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Family is an ideological structure which gives life to a household and the kinship of the people staying under that household, by naturalizing and universalizing the type of relationship the structure wants them to maintain

It was argued by Ratna Kapur in her book Subversive Sites: Feminist Engagements with laws in India, that familial ideology brings a private character to the family which in turns shapes the laws in such a way that it doesn’t interfere with the functioning of the family. The state has tried to distinguish between the public/private spheres of the family, while making laws related to the “private” functions of family. The state, by interfering with the privacy of the family has criminalized adultery. However, it is a non-cognizable offence, which means that the crime is committed in the private sphere of a family and hence it should be acted upon only if the aggrieved husband wants to initiate criminal liability.

A patriarchal family at first nurtures an individual by specifying gender norms to her/him. A woman in a patriarchal family has multiple roles to play of a mother, a wife, a sister, daughter-in-law, daughter etc. These roles are assigned based on the gender stereotypes already prescribed by the patriarchal society. A mother is supposed to take care of her children and should have a loving nature, a good wife is a chaste wife, who is obedient to her husband and she is responsible for all the house works. Kapur wrote that such roles are universalized and naturalized because of her biological function of reproduction. The adultery law exists after considering such roles of the woman which the families of the society have put up on them. Let us look at some of the cases in which the proceedings have been influenced by this idea of ‘family’.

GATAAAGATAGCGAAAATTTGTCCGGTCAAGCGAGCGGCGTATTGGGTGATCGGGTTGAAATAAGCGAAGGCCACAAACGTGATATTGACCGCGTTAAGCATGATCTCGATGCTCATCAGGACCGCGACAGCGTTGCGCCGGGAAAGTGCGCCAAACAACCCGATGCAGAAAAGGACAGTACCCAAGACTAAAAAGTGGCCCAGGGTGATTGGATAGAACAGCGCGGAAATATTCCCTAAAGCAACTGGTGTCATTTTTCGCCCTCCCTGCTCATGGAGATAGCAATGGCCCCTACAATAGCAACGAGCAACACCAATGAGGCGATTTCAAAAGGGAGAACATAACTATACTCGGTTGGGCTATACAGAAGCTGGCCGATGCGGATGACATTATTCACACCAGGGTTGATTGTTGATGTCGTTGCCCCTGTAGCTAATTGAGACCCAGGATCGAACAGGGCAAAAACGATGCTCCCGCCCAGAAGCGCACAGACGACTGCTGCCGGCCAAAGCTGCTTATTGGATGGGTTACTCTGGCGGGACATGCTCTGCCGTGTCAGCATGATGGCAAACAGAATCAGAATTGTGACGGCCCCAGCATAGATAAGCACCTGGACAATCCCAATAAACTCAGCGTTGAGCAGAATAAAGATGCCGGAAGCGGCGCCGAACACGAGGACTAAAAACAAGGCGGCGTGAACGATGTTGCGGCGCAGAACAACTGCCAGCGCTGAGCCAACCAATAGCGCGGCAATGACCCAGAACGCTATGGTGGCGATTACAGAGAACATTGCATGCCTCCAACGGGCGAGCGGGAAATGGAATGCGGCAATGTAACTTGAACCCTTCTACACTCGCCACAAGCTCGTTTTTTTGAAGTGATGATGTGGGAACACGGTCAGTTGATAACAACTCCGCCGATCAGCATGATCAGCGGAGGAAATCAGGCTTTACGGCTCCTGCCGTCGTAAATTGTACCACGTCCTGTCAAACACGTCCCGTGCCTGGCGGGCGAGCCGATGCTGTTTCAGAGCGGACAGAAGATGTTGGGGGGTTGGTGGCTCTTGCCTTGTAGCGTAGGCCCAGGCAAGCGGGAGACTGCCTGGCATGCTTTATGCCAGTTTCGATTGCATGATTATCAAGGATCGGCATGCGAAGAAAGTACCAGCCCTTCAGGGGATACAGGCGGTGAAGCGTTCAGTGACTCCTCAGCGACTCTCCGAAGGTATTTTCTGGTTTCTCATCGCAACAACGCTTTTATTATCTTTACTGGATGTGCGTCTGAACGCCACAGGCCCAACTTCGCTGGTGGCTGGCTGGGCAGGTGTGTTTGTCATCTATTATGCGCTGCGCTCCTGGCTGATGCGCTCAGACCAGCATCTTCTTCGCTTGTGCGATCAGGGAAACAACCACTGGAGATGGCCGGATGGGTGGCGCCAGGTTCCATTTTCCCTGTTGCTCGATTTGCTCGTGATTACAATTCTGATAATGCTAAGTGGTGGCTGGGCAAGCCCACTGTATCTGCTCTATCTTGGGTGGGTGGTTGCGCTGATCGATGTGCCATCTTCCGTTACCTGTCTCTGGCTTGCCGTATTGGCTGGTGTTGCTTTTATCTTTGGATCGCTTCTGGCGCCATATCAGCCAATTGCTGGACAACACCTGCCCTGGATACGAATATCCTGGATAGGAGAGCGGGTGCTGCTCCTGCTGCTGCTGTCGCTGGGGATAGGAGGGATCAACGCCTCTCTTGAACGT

Section 497 of the Indian Penal Code[1] punishes a man for having sexual intercourse with a married woman, without the consent of her husband. One key point in this section is that it doesn’t consider the wife as an abettor of the crime. The court in the case of Yusuf Abdul Aziz v State of Bombay held that this provision is for the protection of woman. In Sowmithri Vishnu v Union of India court said that this section is to protect the sanctity of marriage and the woman is not held as an abettor as she is the victim of the seduction done by the man. Such decisions put out in open based on the assumptions about a woman by a patriarchal set up. Protection of a woman as discussed in the case of Yusuf Abdul Aziz was protection of a “good wife’s chastity” from the outsider. And a wife is presumed to be chaste only when she doesn’t indulge in sexual relationship with anyone other than her husband. The court meant the same on the point that the woman is a victim of the adulterer’s seduction. However, it seems that the court’s judgment was clouded with such stereotypical view of a woman that they completely mistook the meaning of seduction. Seduction is defined as the act of enticement of a person to sexual intercourse[2]. Enticement doesn’t mean that the woman has submitted to the seduction, it just means that the woman is attracted towards the adulterer and whether she is to indulge in sexual intercourse with this person is yet to be decided by her. To say that woman is a victim of seduction is assuming women to not have any agency over their sexuality.